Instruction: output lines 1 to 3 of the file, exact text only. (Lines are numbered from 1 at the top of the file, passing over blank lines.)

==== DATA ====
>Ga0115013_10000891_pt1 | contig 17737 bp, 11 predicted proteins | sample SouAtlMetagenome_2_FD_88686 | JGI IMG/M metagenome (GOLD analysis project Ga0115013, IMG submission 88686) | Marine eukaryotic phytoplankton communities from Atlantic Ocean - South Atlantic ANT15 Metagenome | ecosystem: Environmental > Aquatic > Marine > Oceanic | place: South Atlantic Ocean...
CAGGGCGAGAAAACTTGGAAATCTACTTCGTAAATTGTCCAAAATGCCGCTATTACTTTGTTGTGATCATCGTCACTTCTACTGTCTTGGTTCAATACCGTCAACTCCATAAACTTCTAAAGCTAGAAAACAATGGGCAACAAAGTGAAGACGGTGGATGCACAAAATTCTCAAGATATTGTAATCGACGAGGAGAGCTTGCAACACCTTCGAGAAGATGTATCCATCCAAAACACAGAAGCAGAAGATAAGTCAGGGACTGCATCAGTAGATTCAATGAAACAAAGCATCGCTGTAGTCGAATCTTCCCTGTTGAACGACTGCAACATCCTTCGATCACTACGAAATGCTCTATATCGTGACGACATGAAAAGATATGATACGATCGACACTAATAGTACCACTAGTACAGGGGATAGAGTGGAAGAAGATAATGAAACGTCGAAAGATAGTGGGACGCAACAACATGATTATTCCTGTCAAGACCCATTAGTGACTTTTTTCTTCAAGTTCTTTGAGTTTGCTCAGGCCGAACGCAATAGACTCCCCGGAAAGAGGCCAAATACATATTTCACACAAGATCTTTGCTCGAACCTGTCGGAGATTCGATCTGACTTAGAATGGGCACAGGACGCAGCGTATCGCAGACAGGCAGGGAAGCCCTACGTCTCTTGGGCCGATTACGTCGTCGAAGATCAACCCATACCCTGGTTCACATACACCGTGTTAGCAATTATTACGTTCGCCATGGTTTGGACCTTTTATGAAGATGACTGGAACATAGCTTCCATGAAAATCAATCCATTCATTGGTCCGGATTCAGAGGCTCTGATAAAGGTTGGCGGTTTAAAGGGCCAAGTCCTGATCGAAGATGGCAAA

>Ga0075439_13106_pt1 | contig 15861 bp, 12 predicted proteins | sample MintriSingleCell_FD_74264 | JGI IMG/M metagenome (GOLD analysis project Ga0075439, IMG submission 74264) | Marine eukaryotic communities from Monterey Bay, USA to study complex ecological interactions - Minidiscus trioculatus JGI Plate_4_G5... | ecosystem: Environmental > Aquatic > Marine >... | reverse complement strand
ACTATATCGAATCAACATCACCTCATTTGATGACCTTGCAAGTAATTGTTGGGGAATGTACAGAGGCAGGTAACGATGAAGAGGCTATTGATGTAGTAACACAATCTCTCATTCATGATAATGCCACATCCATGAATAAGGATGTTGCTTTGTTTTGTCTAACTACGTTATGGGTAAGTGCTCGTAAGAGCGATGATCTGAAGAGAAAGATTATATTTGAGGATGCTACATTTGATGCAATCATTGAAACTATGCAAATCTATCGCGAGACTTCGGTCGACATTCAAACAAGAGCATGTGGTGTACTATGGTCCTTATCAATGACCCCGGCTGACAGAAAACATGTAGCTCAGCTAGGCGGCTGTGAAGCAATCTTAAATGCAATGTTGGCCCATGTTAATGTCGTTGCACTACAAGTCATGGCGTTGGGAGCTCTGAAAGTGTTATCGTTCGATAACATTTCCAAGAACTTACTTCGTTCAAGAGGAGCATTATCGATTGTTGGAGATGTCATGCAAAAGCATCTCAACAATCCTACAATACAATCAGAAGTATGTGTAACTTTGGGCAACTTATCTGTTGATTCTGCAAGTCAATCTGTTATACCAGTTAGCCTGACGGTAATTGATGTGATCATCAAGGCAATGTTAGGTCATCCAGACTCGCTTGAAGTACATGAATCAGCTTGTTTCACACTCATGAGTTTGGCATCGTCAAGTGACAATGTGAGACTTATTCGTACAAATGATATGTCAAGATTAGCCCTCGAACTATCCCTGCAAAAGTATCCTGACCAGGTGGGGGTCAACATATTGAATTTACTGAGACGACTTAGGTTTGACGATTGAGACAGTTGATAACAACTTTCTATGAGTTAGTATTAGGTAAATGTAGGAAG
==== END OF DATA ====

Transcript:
>Ga0115013_10000891_pt1 | contig 17737 bp, 11 predicted proteins | sample SouAtlMetagenome_2_FD_88686 | JGI IMG/M metagenome (GOLD analysis project Ga0115013, IMG submission 88686) | Marine eukaryotic phytoplankton communities from Atlantic Ocean - South Atlantic ANT15 Metagenome | ecosystem: Environmental > Aquatic > Marine > Oceanic | place: South Atlantic Ocean...
CAGGGCGAGAAAACTTGGAAATCTACTTCGTAAATTGTCCAAAATGCCGCTATTACTTTGTTGTGATCATCGTCACTTCTACTGTCTTGGTTCAATACCGTCAACTCCATAAACTTCTAAAGCTAGAAAACAATGGGCAACAAAGTGAAGACGGTGGATGCACAAAATTCTCAAGATATTGTAATCGACGAGGAGAGCTTGCAACACCTTCGAGAAGATGTATCCATCCAAAACACAGAAGCAGAAGATAAGTCAGGGACTGCATCAGTAGATTCAATGAAACAAAGCATCGCTGTAGTCGAATCTTCCCTGTTGAACGACTGCAACATCCTTCGATCACTACGAAATGCTCTATATCGTGACGACATGAAAAGATATGATACGATCGACACTAATAGTACCACTAGTACAGGGGATAGAGTGGAAGAAGATAATGAAACGTCGAAAGATAGTGGGACGCAACAACATGATTATTCCTGTCAAGACCCATTAGTGACTTTTTTCTTCAAGTTCTTTGAGTTTGCTCAGGCCGAACGCAATAGACTCCCCGGAAAGAGGCCAAATACATATTTCACACAAGATCTTTGCTCGAACCTGTCGGAGATTCGATCTGACTTAGAATGGGCACAGGACGCAGCGTATCGCAGACAGGCAGGGAAGCCCTACGTCTCTTGGGCCGATTACGTCGTCGAAGATCAACCCATACCCTGGTTCACATACACCGTGTTAGCAATTATTACGTTCGCCATGGTTTGGACCTTTTATGAAGATGACTGGAACATAGCTTCCATGAAAATCAATCCATTCATTGGTCCGGATTCAGAGGCTCTGATAAAGGTTGGCGGTTTAAAGGGCCAAGTCCTGATCGAAGATGGCAAA

>Ga0075439_13106_pt1 | contig 15861 bp, 12 predicted proteins | sample MintriSingleCell_FD_74264 | JGI IMG/M metagenome (GOLD analysis project Ga0075439, IMG submission 74264) | Marine eukaryotic communities from Monterey Bay, USA to study complex ecological interactions - Minidiscus trioculatus JGI Plate_4_G5... | ecosystem: Environmental > Aquatic > Marine >... | reverse complement strand